Health and wellbeing to be key themes for show gardens at 2024 RHS Chelsea Flower Show

Several of the sensational show gardens at next year’s RHS Chelsea Flower Show in London will shine a spotlight on important health conditions, including autism

Stylish table and chairs set behind meadow-like planting
(Image credit: Future/Jacky Hobbs)

The UK’s Royal Horticultural Society has revealed its show garden designs for the 2024 event, several of which are set to highlight key health and wellbeing issues. These include autism, muscular dystrophy, stroke and HIV. Others will focus on environmental and climate concerns, such as flooding and water management. 

The Chelsea Flower Show is the Royal Horticultural Society’s flagship event and has been delighting garden and plant lovers for more than 110 years. 

The world-renowned flower and garden design show, which takes place in London from 21-25 May next year, will feature nine show gardens and six sanctuary gardens, all bursting with cutting edge design and inspiration. 

Health and wellbeing-focused show gardens

Illustration of the National Autistic Garden design

(Image credit: RHS/Sophie Parmenter and Dido Milne)

Garden designer and botanist Sophie Parmenter, alongside Dido Milne of CSK Architects and will create a garden themed around the experiences and challenges of autism and masking. 

The planting scheme will be multi-layered, evolving from wetland meadow to river birch woodland. It will feature a vibrant color palette at its boundary, soothing to softer hues, where textured curling bark will sit alongside large crusted blocks of expanded cork. 

'The three outer spaces in our garden, each with its own character, accommodate a type of social activity: a large, covered space for a family or friends; a more formal space for colleagues; and a more intimate corner for a quiet conversation with a partner,' explains designer Sophie Parmenter. ‘Each space is defined by a cork and timber screen - or ‘mask’ - which together create a fourth area, a sunken, protected sanctuary at the heart of the garden. This sheltered central garden becomes a metaphor for the inner mind.’

Illustration of Forest Bathing Garden by Ula Maria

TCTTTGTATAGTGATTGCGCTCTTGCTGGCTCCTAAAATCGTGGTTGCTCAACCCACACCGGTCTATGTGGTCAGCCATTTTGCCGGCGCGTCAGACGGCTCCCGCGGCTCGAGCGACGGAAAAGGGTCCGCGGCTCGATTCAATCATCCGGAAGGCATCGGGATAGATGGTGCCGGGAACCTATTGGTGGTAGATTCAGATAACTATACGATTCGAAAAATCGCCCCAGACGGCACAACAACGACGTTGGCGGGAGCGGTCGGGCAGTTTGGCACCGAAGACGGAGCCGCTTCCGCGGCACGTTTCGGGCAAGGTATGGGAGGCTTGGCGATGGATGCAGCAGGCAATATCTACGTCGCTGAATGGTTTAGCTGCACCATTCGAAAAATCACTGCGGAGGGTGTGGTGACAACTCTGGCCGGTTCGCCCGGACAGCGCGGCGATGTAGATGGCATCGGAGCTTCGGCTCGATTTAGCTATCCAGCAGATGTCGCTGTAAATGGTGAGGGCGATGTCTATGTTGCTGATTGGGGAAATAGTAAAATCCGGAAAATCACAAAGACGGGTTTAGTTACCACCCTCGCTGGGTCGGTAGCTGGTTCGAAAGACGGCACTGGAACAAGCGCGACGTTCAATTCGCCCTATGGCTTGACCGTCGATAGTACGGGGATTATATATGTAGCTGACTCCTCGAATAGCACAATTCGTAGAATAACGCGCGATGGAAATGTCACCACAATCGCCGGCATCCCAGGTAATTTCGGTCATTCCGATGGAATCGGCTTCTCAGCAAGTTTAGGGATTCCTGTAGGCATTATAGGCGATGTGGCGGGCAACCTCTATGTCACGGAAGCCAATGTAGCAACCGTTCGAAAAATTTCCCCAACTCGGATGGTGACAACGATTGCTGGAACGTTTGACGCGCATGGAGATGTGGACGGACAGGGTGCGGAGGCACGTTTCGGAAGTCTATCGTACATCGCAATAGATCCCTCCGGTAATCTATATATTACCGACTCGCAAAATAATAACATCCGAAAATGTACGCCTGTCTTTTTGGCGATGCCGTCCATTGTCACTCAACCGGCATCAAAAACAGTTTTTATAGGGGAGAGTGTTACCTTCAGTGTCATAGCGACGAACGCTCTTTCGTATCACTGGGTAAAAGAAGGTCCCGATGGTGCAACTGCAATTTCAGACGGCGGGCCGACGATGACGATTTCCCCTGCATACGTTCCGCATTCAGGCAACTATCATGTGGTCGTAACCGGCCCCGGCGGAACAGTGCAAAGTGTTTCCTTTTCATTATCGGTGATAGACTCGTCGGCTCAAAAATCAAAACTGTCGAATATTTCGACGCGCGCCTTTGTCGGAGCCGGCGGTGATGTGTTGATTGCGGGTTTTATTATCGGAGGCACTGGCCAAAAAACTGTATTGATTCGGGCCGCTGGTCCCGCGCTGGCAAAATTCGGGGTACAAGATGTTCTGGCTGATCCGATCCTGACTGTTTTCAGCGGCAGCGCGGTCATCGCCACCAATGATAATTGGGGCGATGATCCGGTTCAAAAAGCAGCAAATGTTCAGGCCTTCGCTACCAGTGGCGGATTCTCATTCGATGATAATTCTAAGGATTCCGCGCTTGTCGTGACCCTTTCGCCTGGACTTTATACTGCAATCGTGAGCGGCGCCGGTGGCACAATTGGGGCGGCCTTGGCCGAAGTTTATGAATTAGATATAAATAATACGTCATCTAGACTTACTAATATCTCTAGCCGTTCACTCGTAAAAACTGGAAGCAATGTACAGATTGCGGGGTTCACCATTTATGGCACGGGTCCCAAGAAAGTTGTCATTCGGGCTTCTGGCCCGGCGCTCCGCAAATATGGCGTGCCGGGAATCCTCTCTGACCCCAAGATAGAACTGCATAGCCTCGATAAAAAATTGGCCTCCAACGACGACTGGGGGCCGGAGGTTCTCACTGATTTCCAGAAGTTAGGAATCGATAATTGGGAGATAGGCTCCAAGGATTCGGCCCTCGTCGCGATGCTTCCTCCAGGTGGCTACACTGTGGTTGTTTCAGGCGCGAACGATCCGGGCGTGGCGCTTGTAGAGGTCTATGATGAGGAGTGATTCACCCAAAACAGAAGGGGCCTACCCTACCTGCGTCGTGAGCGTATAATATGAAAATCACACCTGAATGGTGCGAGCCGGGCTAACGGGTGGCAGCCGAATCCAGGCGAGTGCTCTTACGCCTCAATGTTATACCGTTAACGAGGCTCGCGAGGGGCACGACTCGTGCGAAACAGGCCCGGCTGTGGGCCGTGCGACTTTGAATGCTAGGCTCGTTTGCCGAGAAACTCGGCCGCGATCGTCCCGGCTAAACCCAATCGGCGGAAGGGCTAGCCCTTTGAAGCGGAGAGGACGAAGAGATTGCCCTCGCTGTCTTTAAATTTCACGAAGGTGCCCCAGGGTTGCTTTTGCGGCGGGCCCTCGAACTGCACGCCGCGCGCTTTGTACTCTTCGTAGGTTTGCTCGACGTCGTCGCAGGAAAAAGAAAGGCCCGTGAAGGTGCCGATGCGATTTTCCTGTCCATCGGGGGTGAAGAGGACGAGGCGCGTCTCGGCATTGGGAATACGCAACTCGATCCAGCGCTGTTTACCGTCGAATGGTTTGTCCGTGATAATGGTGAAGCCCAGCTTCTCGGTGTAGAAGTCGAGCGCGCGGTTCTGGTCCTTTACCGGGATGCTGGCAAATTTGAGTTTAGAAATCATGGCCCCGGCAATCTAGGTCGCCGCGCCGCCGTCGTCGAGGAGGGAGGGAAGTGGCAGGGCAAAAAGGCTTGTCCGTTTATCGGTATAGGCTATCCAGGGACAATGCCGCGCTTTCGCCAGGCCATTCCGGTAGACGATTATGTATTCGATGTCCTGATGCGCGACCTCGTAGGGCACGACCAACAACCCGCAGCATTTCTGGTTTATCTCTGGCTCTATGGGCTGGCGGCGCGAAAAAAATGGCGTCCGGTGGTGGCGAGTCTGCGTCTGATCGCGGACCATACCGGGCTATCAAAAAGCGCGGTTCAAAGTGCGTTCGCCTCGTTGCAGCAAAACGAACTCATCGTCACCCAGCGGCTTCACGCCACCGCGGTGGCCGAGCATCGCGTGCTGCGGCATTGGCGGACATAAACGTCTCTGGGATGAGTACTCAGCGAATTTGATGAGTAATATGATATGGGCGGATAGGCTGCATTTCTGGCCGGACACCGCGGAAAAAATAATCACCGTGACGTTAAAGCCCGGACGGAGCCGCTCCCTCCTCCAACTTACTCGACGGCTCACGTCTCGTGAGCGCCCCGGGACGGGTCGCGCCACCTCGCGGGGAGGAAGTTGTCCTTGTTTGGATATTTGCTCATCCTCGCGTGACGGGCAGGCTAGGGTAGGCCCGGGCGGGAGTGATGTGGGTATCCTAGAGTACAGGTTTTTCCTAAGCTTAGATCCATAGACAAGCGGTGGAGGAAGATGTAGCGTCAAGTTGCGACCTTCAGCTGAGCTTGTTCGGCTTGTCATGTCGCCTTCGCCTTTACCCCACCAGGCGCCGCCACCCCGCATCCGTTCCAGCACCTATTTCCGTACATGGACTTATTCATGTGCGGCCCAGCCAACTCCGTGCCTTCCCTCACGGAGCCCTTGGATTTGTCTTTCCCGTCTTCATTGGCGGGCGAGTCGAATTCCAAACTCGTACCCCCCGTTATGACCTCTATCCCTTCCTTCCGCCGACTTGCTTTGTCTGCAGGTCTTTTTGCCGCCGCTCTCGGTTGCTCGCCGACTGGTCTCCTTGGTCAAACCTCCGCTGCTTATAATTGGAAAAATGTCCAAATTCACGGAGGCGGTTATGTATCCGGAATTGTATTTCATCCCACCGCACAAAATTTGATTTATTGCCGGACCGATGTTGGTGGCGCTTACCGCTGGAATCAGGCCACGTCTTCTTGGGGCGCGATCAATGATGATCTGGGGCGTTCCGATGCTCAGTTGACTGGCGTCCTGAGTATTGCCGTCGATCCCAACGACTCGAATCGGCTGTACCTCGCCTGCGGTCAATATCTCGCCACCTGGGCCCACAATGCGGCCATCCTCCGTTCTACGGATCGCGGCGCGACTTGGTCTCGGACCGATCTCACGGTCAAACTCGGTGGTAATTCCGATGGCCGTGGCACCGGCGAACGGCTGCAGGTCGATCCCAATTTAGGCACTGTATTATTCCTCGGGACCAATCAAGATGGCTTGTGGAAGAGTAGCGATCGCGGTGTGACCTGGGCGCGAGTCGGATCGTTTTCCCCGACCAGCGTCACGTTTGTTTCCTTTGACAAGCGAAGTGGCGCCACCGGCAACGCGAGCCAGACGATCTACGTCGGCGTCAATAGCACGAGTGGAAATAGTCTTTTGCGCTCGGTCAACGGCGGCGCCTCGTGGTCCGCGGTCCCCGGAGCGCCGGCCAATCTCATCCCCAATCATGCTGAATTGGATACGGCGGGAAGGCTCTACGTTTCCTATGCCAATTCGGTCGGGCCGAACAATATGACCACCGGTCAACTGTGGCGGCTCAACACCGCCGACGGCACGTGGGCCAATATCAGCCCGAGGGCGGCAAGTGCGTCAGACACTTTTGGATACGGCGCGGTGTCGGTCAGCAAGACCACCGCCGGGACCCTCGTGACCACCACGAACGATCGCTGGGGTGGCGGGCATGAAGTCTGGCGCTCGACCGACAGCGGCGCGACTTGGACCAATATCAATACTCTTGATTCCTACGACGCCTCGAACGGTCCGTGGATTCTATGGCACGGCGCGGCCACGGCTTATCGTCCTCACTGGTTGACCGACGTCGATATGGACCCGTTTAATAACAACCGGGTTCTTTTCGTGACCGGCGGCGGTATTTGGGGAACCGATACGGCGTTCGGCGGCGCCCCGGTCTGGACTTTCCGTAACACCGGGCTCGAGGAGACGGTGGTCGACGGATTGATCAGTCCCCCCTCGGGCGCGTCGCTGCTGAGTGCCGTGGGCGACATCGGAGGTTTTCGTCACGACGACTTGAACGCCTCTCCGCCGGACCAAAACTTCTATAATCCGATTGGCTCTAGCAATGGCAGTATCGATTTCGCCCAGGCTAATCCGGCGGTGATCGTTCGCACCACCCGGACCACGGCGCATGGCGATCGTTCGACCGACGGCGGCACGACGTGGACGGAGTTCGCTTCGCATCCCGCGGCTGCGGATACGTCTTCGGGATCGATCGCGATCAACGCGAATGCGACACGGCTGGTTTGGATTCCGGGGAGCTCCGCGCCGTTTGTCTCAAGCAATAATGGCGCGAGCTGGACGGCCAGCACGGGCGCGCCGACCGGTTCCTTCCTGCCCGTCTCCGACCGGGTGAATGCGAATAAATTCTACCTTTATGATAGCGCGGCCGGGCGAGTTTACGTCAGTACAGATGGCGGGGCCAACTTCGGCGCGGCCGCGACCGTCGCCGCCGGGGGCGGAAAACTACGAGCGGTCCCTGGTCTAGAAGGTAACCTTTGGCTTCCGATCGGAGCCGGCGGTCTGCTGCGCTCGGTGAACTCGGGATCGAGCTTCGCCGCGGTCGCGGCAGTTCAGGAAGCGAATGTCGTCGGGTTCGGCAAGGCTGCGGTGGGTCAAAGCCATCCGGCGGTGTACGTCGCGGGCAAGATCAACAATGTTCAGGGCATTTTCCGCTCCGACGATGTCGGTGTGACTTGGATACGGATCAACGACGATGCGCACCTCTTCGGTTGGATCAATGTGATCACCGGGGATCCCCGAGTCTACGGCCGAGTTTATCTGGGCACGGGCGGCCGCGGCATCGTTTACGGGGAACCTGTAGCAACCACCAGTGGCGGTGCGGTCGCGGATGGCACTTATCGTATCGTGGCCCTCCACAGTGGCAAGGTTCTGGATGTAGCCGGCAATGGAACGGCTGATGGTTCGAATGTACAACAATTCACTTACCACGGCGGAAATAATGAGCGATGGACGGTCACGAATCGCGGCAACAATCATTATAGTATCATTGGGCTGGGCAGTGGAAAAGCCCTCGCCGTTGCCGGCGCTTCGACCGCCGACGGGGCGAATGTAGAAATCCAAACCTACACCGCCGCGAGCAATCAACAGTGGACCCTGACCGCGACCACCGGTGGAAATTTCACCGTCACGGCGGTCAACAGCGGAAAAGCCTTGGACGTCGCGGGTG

(Image credit: RHS/Ula Maria)

Another designer focusing on health and wellbeing is Ula Maria, who will create the Forest Bathing Garden, to represent a place of solace and reflection for those affected by the muscle wasting condition muscular dystrophy.

Ula's design harnesses the therapeutic power of nature, with over 40 birch trees enveloping the garden, creating an oasis of tranquillity. It seeks to showcase how an immersive, accessible garden can offer a place of refuge.

The design of the garden is inspired by the ancient Japanese practice of 'Shinrin-yoku', which means bathing in the forest atmosphere, and reconnecting with nature through our senses. The garden seeks to awaken imagination and innate connection to nature by bridging a gap between us and the natural world.

Illustration of Miria Harris's garden for recovery

(Image credit: RHS/Miria Harria)

Elsewhere at the show, designer Miria Harris will be creating a garden for stroke survivors.

The garden is designed as a peaceful, sensory space for recovery. Wildlife-friendly and native perennials including Salvia greggii, Lunaria annua and Ranunculus flammula will be placed according to different planting conditions, in a scheme that encourages reconnection with the natural world after the disconnecting experience of a stroke.

The garden promotes a sustainable and low environmental impact design approach, incorporating materials including hemp, and celebrating traditional crafts such as lime rendering.

Miria herself is a stroke survivor, and the garden is shaped by her story.

Illustration of Matthew Childs's Bridge to 2030 garden

(Image credit: RHS/Matthew Childs)

Another health-focused inspirational show garden design will come from award-winning garden designer Matthew Childs. He will create a garden to celebrate the vision of zero new HIV cases by 2030, in association with HIV charity the Terrence Higgins Trust.

The entrance into the garden will be reminiscent of the flooded base of a rejuvenated quarry landscape. The water level will rise and fall, revealing a monolith slate stepping stone, that creates a bridge to the 2030 vision of no new HIV cases.

All four of these show gardens are supported by Project Giving Back, which champions gardens for good causes. 


What is the date of the 2024 Chelsea Flower Show?

In 2024, the Royal Horticultural Society's Chelsea Flower Show runs from 21-25 May. 

How many Show Gardens are there at the Chelsea Flower Show?

The 2024 RHS Chelsea Flower Show will feature nine show gardens designed and created by both established medal-winning designers, and new designers. 2024 will see a renewed commitment to sustainability by the RHS, with a relocation plan and a sustainability calculation in place for every garden at the show.

If reading about these show garden design for the 2024 Chelsea Flower Show has got you thinking about your own yard, why not read more about gardening therapy, and have a look at these modern backyard ideas for even more design inspiration. 

Rachel Bull
Head of Gardens

Rachel is a gardening writer, flower grower and floral designer. Her journalism career began on Country Living magazine, sparking a love of container gardening and wild planting. After more than a decade writing for and editing a range of consumer, business and special interest titles, Rachel became editor of floral art magazine The Flower Arranger. She then trained and worked as a floral designer and stylist in London for six years, before moving to York and joining the Homes & Gardens team. Her love of gardening has endured throughout, and she now grows an abundance of vegetables and flowers on her rambling Yorkshire plot.